• After the coffee spill ruined Jane's shirt, she couldn't help but laugh when she walked past a group of friends wearing coffee-stained clothing. "Guess we're all chalking this up to experience," she joked, earning a chuckle from her peers.

      This example showcases the versatility of the idiom, as it can be applied to a broad range of situations. In Jane's case, she was able to find humor in a frustrating experience by framing it as a shared learning opportunity. By using the idiom in a conversational context, she was able to lighten the mood and lift the spirits of her friends.

    • As Danny began his new job, he struggled with the many new tasks and responsibilities. However, rather than feeling overwhelmed, he took a deep breath and reminded himself that "everything is chalked up to experience." By viewing his job as a chance to learn and grow, he was able to approach his work with a positive attitude and a can-do spirit.

      This example illustrates how the idiom can be a powerful tool for building confidence and resilience. By framing new experiences as learning opportunities, individuals like Danny can approach challenges with a growth mindset, rather than becoming discouraged by setbacks. This can lead to greater success and fulfillment in the long run.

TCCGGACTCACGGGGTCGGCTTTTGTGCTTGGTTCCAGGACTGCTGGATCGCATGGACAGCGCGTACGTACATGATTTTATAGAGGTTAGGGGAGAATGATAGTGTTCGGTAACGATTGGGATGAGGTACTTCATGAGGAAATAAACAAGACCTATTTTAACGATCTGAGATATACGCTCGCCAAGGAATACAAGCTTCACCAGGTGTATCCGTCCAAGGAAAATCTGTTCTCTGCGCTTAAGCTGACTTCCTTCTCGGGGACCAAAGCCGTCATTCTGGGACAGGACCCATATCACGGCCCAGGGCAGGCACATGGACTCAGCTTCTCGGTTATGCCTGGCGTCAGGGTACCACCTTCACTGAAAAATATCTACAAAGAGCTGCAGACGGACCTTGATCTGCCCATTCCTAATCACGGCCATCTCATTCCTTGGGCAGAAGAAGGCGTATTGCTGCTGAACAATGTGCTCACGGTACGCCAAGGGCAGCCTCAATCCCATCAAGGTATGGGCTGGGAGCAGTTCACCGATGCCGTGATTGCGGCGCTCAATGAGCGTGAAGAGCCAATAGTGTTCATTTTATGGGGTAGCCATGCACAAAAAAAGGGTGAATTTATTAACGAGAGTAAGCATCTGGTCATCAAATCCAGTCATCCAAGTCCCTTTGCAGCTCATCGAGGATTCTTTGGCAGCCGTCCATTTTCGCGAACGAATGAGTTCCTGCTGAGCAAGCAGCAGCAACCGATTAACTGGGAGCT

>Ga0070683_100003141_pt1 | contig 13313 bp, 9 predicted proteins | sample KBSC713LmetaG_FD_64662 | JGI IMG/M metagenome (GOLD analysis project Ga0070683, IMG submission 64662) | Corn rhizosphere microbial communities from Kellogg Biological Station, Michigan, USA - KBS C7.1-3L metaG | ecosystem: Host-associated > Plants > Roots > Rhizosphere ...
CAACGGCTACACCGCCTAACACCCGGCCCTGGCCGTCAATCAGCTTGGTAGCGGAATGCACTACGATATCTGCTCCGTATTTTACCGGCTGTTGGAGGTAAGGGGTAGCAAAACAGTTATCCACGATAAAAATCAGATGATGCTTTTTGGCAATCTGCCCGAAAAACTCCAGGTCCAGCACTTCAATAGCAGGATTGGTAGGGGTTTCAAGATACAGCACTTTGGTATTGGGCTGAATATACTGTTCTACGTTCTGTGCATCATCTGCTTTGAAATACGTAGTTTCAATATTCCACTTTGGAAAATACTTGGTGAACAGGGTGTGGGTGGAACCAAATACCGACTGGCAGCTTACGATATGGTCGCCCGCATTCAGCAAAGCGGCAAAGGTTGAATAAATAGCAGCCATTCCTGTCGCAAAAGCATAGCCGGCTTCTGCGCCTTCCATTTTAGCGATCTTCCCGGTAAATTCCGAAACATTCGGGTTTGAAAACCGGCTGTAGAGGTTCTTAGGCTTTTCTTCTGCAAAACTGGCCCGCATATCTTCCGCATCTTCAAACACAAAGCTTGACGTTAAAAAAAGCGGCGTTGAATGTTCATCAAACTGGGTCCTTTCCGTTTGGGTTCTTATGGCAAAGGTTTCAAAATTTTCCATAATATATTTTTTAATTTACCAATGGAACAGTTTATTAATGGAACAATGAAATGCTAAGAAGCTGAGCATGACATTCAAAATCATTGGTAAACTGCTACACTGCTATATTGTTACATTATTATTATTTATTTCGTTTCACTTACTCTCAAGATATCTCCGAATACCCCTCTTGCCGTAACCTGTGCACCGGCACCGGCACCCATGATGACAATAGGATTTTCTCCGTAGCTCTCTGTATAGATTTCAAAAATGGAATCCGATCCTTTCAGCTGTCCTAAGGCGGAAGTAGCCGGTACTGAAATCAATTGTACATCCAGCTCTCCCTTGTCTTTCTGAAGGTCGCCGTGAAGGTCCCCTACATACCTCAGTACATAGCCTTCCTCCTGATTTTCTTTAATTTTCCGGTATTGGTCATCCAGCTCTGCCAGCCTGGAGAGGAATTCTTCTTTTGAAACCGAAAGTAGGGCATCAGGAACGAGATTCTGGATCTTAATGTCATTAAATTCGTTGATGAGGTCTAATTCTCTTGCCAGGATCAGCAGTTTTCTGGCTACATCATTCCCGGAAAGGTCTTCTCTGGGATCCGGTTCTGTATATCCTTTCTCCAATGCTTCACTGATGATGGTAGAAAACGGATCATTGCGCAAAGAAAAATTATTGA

• Following a disappointing loss in a sports game, the coach gathered his team together and addressed them, "We may have come up short today, but we can't let this defeat get us down. It's all part of the learning process - we're chalking this one up to experience."

      This example shows how the idiom can be a powerful source of inspiration and motivation. By framing defeats as chances to learn, coaches and leaders can help individuals maintain a positive outlook and focus on improvement. This can have a profound impact on team morale and performance, leading to greater success over time.


    The idiom "chalk up to experience" is used to acknowledge a mistake or failure as a learning experience and to attribute a particular outcome or result to the knowledge or wisdom gained from past experiences. It is often used to encourage a positive outlook on past failures and to emphasize the value of learning from one's experiences.

    Origin of "chalk up to experience"

    The origin of the idiom "chalk up to experience" can be traced back to the practice of tallying or keeping score using chalk marks. In the past, chalk was commonly used to mark points or keep track of scores in various games and competitions. Over time, the expression "chalk up" came to be associated with the act of recording or attributing something to a particular cause or source. The addition of "to experience" emphasizes the notion of attributing a particular outcome to the knowledge or wisdom gained from past experiences. Overall, the idiom reflects the idea of learning from one's experiences and using that knowledge to move forward.